NEA: What about incorporating any different genres of music into conjunto?
MR. SALDIVAR: Back in the fifties when I lived in Minnesota I loved to listen to hillbilly music. Hank Williams, Buck Owens and all those wonderful singers out there playing hillbilly music. There weren't too many Hispanic people in the area where I was living. I started to learn hillbilly songs and then I started to write the verses in Spanish following the same story that was there in English.
When I came back to Texas I performed several songs like that, sang them in Spanish and English. It didn't go over too well. But when I started recording, I did the bilingual versions and it started working. To this day I've incorporated mainly country western songs because, like conjunto music, they relate so much to everyday life. Now when we record there will be at least one, and sometimes up to three, bilingual songs on one CD. Its done a lot of good for us.
I think it's very important that we incorporate other songs into our music. I just did a CD for Rounder Records out of Cambridge, Massachusetts - I took the old song Blue Moon in Kentucky and put a harmonica on it and put bilingual verses in it. We did the same thing with Johnny Cash's Folsom Prison. We did that one entirely in Spanish. I think this will help us in the Anglo market, including classics like Blue Moon in Kentucky - then they will listen to the rest of the CD then hear the pure conjunto sound without the bilingual verses.
NEA: What advice would you give to young musicians playing this kind of music?
MR. SALDIVAR: To the young people who are already musicians I say, Keep it up and keep at it. Keep the culture alive for your children. It's a lot of fun and if you become good enough you get paid for it. If you record, then you leave something there forever, for other people to learn from.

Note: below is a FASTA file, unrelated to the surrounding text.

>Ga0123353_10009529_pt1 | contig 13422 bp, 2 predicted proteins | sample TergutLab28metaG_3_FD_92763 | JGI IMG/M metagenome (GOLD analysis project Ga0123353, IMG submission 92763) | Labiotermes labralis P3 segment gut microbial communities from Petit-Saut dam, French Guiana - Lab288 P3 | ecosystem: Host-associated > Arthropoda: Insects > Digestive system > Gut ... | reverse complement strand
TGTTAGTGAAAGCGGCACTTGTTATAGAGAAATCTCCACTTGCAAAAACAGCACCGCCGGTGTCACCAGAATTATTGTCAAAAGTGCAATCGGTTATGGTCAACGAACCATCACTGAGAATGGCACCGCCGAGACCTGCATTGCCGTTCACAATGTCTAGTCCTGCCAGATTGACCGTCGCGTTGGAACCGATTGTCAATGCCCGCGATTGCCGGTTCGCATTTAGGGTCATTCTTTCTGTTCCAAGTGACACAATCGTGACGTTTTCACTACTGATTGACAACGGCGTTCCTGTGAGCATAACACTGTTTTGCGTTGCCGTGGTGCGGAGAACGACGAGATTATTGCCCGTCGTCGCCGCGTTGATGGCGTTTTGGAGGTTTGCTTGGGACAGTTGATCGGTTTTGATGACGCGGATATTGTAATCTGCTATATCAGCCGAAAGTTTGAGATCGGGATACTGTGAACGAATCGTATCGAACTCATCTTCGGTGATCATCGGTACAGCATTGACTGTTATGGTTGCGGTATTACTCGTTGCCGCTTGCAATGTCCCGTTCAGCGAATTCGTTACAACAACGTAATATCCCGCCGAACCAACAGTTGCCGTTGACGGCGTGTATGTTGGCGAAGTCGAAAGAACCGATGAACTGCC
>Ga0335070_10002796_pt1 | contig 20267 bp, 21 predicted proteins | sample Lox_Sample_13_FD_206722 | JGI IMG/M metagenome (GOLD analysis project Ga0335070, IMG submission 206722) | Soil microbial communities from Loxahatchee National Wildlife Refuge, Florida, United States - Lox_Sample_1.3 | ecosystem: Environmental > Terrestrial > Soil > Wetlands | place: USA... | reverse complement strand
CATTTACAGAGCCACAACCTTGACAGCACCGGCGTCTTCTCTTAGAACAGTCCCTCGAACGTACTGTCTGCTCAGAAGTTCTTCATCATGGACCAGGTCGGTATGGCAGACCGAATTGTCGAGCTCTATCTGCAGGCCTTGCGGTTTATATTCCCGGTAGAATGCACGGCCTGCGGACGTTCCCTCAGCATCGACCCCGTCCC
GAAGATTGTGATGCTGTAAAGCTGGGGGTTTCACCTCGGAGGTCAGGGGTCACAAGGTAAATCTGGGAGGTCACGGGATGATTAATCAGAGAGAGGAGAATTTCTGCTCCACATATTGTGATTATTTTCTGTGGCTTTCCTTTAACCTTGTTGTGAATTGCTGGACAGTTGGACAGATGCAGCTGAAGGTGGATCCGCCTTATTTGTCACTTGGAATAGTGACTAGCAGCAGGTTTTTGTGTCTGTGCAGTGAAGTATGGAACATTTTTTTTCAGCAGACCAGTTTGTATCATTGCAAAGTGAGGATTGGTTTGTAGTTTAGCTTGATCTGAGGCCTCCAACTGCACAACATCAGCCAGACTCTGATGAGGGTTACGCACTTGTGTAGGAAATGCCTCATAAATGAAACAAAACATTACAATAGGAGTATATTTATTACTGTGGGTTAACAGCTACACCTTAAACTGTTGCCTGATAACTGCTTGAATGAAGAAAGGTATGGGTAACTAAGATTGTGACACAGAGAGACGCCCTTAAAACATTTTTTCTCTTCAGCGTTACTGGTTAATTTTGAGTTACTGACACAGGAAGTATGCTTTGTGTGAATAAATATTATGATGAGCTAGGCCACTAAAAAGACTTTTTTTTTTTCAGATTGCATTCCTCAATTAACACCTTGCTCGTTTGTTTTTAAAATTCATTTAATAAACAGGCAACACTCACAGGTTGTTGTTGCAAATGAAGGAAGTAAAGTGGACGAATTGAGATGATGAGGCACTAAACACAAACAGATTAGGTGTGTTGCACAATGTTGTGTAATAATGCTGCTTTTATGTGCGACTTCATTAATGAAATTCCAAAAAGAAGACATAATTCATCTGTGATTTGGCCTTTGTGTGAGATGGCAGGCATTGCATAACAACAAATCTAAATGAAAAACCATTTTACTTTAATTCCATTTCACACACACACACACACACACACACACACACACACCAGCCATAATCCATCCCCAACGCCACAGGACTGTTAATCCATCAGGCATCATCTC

NEA: You spoke about the sacrifices you and your family made early in your career. What have been the greatest personal rewards?
MR. SALDIVAR: I'm not a millionaire or anything like that, but I've gotten a lot of self satisfaction. I'm glad that I hung in there and was able later on to give my family the things that they needed.
Of course, the National Heritage Award is the biggest award in my entire career. We've had a Grammy nomination. We've played Carnegie Hall and the Atlanta Olympics. I've been inducted into the Hall of Fame in three Texas organizations. We went on a USIA tour out of Washington, DC for six weeks in Africa and to Syria, Jordan, Israel and finally Jerusalem. My kids and my grandchildren are very proud of all that. I thank God every single day for that, for all the accomplishments that are under our belts, so to speak. I have a lot to be grateful for. Having no education and going through all that struggle but making out so well. Of course it took a good girl, my wife. It takes a strong girl to be a wife of a musician.
NEA: Do you have any predictions for where conjunto music is going to go in the future?
MR. SALDIVAR: It's being played just about all over the world by different musicians. There's a lot of awareness and you see so many young people picking up the accordion. I think that conjunto music is going to be more popular in Europe and in Japan in a few years. We went to Brazil in December and they liked the conjunto. They have accordion players there, but the conjunto accordion playing is different. It seems like it's going to do things there. When my grandchildren are all grown up and their children, I think conjuntoÊ music is going to be all over the place, God willing.
NEA: What are you most looking forward to during the award ceremony and the concert?
MR. SALDIVAR: I'm really nervous about it but of course I've always been a nervous person. I'm really looking forward to this thing. The days just seem to drag on for that day to come. The whole band is excited about it. We're going to do a gig there, a one hour show after the award I believe. I'm going to be there five days and the band is going to be there four days. Members of my family are going to be there with me. I'm just looking forward to everything that's going to be there. And to meeting all the other recipients and having the chance to chat with them a little bit and see what it is that they do and where they're from.